What you need to know about the coronavirus right now
Here's what you need to know about the coronavirus right now:
International haj pilgrims barred
Saudi Arabia said on Monday it would bar arrivals from abroad for the haj this year due to the coronavirus, making this the first year in modern times that Muslims from around the world have not been allowed to make the annual pilgrimage to Mecca, a tenet which all Muslims aim to perform at least once.
Some 2.5 million pilgrims typically visit the holiest sites of Islam in Mecca and Medina for the week-long haj. Official data shows Saudi Arabia earns around $12 billion a year from the haj and the lesser, year-round pilgrimage known as umrah. International arrivals for umrah pilgrimages have also been suspended until further notice.
Ceramic used in spine implants inactivates coronavirus
Silicon nitride, a ceramic often used in spinal implants because it kills bacteria by releasing disinfectant chemicals from its surface, can also inactivate the new coronavirus, according to a new study done in Japan, which has not yet been peer reviewed.
"Further studies are needed to validate these findings and investigate whether silicon nitride can be incorporated into personal protective equipment and commonly touched surfaces, as a strategy to discourage viral persistence and disease spread," the researchers said.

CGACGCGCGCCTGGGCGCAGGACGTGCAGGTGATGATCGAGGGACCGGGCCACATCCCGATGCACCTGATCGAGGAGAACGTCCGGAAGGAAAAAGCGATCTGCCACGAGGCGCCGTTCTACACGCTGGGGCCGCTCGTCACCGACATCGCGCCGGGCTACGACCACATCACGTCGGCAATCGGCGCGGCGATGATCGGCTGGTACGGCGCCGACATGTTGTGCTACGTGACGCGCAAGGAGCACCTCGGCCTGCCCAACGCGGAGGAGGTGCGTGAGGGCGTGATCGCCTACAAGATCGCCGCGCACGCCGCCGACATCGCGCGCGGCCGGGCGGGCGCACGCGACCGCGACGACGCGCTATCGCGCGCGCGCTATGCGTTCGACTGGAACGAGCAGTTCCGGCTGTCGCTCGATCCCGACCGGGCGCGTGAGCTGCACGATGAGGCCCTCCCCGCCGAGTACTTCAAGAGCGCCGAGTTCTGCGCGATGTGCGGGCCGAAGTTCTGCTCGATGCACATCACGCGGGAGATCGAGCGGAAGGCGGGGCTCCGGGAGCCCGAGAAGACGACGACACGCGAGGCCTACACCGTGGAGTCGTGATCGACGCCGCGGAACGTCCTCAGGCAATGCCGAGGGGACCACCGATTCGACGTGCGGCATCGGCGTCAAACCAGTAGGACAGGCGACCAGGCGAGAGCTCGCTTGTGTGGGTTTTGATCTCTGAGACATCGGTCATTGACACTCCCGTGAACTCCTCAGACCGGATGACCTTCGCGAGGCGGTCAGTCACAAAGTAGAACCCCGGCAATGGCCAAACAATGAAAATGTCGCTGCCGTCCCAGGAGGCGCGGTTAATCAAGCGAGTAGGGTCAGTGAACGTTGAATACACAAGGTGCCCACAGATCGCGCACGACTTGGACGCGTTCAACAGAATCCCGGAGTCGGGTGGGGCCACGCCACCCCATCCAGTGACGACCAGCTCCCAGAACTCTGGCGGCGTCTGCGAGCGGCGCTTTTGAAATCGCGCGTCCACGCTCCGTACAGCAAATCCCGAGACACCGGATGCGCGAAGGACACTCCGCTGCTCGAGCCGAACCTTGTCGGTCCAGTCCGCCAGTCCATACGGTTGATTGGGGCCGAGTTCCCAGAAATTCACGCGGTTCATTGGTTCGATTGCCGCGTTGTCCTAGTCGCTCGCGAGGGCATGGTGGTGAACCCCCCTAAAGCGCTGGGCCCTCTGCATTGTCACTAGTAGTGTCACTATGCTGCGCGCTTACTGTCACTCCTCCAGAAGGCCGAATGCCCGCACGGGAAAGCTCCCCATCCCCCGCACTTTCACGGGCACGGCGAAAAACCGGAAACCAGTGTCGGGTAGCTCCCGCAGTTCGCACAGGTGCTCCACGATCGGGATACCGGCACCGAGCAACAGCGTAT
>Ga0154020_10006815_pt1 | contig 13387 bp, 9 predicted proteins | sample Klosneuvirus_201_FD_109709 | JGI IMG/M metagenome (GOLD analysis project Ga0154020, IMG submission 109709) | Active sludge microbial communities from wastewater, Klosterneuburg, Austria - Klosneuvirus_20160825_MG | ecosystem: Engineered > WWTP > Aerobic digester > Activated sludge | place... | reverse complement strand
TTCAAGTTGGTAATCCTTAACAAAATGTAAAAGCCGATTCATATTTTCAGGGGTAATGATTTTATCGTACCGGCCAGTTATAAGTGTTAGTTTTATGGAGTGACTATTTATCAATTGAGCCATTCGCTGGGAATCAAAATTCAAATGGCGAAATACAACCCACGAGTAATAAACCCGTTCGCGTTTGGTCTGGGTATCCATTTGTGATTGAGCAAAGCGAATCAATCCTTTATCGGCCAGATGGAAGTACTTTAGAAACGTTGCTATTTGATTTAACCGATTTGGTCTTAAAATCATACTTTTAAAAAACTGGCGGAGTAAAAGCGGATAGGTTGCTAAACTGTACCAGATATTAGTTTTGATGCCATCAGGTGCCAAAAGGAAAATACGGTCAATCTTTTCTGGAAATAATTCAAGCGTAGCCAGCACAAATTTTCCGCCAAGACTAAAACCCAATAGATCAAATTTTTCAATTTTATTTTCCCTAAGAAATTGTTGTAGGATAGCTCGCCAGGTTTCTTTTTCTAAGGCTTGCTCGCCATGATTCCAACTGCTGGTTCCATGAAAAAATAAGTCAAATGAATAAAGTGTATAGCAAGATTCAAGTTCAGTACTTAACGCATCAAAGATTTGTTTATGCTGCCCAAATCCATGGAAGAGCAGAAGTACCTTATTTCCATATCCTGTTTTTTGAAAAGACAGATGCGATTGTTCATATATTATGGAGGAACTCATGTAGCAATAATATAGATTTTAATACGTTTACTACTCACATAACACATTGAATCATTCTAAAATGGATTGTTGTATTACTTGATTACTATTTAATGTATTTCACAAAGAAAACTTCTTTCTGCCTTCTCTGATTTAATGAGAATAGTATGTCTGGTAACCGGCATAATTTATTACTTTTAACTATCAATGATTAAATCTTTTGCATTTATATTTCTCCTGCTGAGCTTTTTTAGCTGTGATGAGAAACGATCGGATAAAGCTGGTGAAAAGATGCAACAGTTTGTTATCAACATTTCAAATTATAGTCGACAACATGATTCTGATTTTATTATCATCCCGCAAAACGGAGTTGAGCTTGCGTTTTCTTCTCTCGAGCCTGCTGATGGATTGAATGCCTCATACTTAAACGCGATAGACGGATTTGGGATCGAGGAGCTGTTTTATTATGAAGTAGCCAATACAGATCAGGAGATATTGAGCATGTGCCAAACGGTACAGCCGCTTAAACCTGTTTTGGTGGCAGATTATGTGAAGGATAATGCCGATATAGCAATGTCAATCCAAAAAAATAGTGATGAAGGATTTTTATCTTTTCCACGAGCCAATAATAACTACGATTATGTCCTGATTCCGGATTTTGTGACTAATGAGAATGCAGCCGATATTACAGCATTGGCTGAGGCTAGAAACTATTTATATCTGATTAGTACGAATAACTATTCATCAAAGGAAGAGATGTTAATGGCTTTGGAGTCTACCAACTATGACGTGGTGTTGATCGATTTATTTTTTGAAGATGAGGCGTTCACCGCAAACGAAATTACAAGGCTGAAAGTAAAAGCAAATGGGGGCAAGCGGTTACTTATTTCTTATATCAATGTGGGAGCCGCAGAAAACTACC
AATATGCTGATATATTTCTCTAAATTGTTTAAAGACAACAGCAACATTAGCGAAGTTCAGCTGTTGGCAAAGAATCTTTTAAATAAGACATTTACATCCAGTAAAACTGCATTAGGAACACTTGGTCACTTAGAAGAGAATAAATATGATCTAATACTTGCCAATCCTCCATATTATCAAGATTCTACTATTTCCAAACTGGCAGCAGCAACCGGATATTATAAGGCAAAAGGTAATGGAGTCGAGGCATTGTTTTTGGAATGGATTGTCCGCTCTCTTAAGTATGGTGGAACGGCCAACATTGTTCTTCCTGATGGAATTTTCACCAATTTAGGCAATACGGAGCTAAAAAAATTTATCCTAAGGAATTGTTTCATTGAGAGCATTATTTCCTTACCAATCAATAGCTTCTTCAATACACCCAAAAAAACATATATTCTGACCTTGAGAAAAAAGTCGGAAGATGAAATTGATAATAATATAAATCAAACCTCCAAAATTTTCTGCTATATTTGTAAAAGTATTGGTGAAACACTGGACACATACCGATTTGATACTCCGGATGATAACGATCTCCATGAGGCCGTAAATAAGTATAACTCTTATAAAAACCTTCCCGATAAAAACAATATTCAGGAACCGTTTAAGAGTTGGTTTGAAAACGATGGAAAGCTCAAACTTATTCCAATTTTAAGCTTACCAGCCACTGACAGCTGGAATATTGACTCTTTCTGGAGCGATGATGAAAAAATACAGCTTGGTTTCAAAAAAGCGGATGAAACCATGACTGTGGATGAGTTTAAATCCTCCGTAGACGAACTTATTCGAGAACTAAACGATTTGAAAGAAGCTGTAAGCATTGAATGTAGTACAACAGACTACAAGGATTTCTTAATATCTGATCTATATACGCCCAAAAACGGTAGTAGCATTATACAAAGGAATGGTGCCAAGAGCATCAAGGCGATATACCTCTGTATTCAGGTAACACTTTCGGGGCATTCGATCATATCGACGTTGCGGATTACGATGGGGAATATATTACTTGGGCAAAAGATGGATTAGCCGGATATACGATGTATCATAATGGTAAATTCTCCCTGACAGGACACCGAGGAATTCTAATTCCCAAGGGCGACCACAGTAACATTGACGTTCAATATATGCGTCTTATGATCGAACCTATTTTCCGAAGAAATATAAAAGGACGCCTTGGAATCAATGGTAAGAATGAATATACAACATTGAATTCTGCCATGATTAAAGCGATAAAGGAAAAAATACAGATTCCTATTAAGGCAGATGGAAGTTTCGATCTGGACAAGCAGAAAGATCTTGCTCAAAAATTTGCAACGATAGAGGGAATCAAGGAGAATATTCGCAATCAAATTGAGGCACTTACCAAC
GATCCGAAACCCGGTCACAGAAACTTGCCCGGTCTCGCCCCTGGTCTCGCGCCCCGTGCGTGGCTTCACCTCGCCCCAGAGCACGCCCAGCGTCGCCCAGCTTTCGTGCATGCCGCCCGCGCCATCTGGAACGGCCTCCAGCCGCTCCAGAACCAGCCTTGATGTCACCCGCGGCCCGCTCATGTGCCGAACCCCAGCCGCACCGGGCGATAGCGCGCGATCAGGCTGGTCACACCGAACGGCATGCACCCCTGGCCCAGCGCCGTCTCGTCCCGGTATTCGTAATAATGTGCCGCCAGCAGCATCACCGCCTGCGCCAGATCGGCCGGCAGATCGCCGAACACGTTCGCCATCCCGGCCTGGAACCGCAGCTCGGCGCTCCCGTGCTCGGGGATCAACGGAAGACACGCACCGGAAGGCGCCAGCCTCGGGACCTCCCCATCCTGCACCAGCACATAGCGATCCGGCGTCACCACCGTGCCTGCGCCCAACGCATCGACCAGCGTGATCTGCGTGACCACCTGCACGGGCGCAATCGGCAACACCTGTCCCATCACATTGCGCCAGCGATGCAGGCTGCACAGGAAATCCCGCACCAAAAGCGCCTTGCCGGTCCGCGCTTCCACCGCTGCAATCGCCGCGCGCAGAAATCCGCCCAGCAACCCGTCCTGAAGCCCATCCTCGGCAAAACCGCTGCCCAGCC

Shares of ceramics company SiNtx Technologies Inc, which makes the silicon nitride powder, jumped 170% on the report.
Fashion labels rethink approach to catwalks
French luxury label Christian Dior said on Monday it would press ahead with a calendar of fashion shows for this year starting in July with an Italian catwalk display - but without the celebrated front-row audience of A-listers.
The coronavirus crisis has accelerated a rethink among high-end brands of how collections are presented, with some opting out of costly events and restricting the number of clothing ranges they produce.
Playing to the plants
Barcelona's Liceu opera house reopened its doors on Monday for the first time in over three months to hold a concert exclusively for a quiet, leafy audience of nearly 2,300 house plants. Organisers said the intention was to reflect on the absurdity of the human condition in the era of the coronavirus, which deprives people of their position as spectators.
The six-minute "Concert for the Biocene" featured a string quartet playing Italian composer Giacomo Puccini's "Chrysanthemum", chosen for its requiem-like sadness. Both before and after the six-minute performance, the four elegantly dressed musicians respectfully bowed to the "audience".Reuters